Beliefs to Believe In:
Last Sunday, following the worship service, Jessica Robinson gave me a bracelet she had made during the sermon. Jessica, age nine, often gives me drawings, but last Sunday she made me a bracelet with an inscription. The front says, "To Doug" and there is a drawing of plant. On the back is a drawing of two figures wearing robes with stoles. They have their hands raised and the drawing is titled, "Renae and Doug." On the inside there is a drawing of a cat, the words "From Jessica Robinson," and in a circle, the words "God made me, Jesus loves me, the Holy Spirit helps me." She has been listening, she has been assimilating, she has been learning!
Not only is Jessica learning from the sermons, she is having a family experience in worship. She is here Sunday after Sunday with her family. We encourage families to bring their children to church and worship together as a family. I sometimes wonder if churches, including our own in years past, didnít make a big mistake by providing simultaneous Sunday School classes and Worship services. Children who went to Sunday School while their parents worshiped never learned how to worship. They were denied the family experience of worshiping together, and too many of those children are absent from church today. If there is any social organization where the family should remain together, it is the church, and, in particular, the family belongs together in worship.
Thank you, Jessica, for being here with your family. Thank you for participating. Thank you for sharing what you are experiencing. Thank you for learning the creed we are compiling through this sermon series. I have purposely designed a creed that is simple enough for children to learn, but profound enough to convey the basic beliefs of the Christian Church. I am concerned about the lack of a common understanding of what we believe. If we are going to live confidently, successfully, and productively in an unfriendly society, we must know what we believe.
Today, we look at the church, and we are receiving youths into church membership. They will confirm their baptism. They will take for themselves the vows their parents made at the time of their baptism. They were received into the church, into Godís family, through their baptism. Today they confirm their covenant with God, and confirm their membership in the church.
What is the church? The church is not a building; the building is where the church meets. The church is a group of people, a community of persons, who are being redeemed by Jesus Christ, gathered together as the visible body of Jesus Christ on this earth, gathered together as the people of God.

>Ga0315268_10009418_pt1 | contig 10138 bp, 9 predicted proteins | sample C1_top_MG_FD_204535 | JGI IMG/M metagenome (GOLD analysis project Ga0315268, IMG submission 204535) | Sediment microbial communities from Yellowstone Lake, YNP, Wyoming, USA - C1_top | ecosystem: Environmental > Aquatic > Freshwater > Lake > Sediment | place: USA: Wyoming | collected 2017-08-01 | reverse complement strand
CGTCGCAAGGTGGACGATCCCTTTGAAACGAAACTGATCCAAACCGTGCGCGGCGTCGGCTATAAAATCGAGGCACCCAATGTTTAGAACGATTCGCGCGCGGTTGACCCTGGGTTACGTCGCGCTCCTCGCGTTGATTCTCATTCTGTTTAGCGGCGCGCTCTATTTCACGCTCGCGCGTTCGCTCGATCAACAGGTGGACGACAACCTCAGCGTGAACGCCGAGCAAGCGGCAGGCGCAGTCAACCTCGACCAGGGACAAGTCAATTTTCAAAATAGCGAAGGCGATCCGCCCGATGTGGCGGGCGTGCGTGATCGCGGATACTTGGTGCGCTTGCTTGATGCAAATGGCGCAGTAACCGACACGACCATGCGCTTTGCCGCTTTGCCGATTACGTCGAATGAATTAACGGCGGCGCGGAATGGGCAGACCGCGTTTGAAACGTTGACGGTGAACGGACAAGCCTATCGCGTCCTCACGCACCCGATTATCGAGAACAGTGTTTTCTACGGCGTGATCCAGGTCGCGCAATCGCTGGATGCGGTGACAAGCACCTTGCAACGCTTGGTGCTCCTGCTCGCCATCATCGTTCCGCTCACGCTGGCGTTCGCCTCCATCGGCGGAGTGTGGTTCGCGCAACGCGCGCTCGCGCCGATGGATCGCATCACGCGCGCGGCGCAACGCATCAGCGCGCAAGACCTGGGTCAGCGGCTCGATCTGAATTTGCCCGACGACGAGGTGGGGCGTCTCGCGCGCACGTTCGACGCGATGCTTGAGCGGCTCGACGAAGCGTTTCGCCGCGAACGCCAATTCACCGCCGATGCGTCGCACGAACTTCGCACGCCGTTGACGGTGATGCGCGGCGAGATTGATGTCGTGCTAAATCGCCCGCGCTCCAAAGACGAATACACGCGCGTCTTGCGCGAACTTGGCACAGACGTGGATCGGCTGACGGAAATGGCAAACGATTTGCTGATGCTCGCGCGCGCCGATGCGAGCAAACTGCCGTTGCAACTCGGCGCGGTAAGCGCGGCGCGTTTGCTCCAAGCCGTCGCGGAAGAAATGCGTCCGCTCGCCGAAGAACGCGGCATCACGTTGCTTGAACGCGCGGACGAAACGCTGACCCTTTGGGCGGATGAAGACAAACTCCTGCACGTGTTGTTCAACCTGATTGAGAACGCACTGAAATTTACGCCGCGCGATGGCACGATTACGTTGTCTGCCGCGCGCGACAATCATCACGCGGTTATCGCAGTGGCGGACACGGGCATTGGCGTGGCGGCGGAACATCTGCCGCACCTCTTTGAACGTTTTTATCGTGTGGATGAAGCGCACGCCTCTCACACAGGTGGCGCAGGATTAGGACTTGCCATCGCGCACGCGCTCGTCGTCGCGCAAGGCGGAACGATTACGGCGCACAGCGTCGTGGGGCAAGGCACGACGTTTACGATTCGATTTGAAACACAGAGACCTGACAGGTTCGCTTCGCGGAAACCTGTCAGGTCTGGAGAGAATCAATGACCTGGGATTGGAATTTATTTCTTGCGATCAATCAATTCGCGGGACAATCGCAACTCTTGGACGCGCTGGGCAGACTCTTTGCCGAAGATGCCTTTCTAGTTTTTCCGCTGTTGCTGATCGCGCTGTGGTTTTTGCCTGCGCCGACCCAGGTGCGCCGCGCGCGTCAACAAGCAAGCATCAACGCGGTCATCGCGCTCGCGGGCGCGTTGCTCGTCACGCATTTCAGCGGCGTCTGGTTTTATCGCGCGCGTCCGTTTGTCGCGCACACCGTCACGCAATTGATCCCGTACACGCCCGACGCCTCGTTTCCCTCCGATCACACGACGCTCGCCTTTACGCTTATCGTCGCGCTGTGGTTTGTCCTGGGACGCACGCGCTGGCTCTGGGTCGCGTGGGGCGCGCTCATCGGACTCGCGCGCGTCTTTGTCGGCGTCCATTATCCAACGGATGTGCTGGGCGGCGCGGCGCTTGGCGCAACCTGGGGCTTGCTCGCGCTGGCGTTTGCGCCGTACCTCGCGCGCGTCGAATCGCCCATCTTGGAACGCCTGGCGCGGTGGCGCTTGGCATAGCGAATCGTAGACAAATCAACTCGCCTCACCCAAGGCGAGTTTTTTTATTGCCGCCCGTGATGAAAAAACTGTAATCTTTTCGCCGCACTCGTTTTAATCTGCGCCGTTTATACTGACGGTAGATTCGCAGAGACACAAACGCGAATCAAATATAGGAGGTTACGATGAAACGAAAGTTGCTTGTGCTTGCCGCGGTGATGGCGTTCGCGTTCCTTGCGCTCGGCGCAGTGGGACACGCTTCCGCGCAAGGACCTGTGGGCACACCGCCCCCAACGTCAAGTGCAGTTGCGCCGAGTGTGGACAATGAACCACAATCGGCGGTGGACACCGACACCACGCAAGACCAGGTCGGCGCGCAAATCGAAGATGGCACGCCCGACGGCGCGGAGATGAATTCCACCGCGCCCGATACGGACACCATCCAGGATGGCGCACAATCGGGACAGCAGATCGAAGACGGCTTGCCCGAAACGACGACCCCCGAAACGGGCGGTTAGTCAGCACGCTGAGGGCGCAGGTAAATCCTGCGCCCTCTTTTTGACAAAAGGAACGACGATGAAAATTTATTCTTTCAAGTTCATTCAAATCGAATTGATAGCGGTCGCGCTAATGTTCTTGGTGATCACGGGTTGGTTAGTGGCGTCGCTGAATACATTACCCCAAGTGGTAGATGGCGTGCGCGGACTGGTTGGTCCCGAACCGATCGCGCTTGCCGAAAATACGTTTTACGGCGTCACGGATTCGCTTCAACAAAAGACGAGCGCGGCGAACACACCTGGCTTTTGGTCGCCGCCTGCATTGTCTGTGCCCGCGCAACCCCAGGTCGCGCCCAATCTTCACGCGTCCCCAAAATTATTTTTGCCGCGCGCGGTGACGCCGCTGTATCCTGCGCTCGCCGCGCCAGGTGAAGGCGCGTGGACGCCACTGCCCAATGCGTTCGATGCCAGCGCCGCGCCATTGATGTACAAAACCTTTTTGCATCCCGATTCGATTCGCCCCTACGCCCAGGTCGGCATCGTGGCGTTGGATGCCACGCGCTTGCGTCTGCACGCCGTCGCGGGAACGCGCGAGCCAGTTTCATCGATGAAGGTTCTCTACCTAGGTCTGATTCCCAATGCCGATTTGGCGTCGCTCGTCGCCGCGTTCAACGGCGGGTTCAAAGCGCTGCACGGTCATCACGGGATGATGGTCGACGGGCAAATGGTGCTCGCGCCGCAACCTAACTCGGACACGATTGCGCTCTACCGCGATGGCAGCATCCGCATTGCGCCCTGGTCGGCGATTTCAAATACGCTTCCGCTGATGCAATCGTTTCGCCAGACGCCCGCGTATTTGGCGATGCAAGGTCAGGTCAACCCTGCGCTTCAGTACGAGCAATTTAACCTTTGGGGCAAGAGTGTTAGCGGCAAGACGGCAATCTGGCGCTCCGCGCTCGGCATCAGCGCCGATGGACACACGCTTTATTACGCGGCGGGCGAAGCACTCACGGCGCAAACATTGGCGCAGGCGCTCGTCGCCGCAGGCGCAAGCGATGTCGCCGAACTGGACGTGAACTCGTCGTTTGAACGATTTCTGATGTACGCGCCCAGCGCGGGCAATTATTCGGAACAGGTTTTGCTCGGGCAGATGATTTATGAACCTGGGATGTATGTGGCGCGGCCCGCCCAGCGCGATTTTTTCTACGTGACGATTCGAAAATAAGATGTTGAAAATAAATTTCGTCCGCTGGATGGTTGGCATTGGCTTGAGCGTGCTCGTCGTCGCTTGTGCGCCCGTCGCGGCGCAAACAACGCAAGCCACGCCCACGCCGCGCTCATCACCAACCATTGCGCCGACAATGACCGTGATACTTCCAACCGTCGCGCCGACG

What does the church do? Why has God gathered us together as the body of Christ, Godís people? Why has God chosen us to be his church here in this time and in this place? Our church has a mission statement, a statement of why we are here and what we are about. Included are four statements of what we do, four goals. The church, you and I, reaches out and receives people, helps them relate to God, nurtures and trains them to be disciples of Jesus Christ, and sends them out into the world in mission and ministry.
We reach out and receive people. We call this task evangelism. We witness to folks, tell them about Jesus, invite them to our church, make them feel welcome when they come, encourage them to become members here with us.
We help relate them to God. We worship together here on Sunday mornings and in various groups. We pray. We offer healing and prayer services. We provide spiritual retreats. We invite people to respond to the call of God to salvation and sanctification, by committing their lives to Jesus Christ, asking for the gift of the Holy Spirit, and becoming a disciple and a friend of Christ.
We nurture and train. We offer classes, seminars, workshops to teach the Bible and what it means to be a Christian in the world today. We provide fellowship groups where people can get to know one another, support and encourage one another on their faith journeys.
We send people out in mission and ministry. The goal of the church is to redeem humankind and society. We believe people can be changed. We believe institutions can become more humane. We believe in ministering to people in need, by providing food and temporary housing, job training and placement through the San Jose Family Shelter and the Urban Ministries of Palo Alto. We believe in changing the systems so that all people may be given a chance to a good life. We do this mission through you. Each of you are the missionaries, the ministers of God out in an unfriendly society.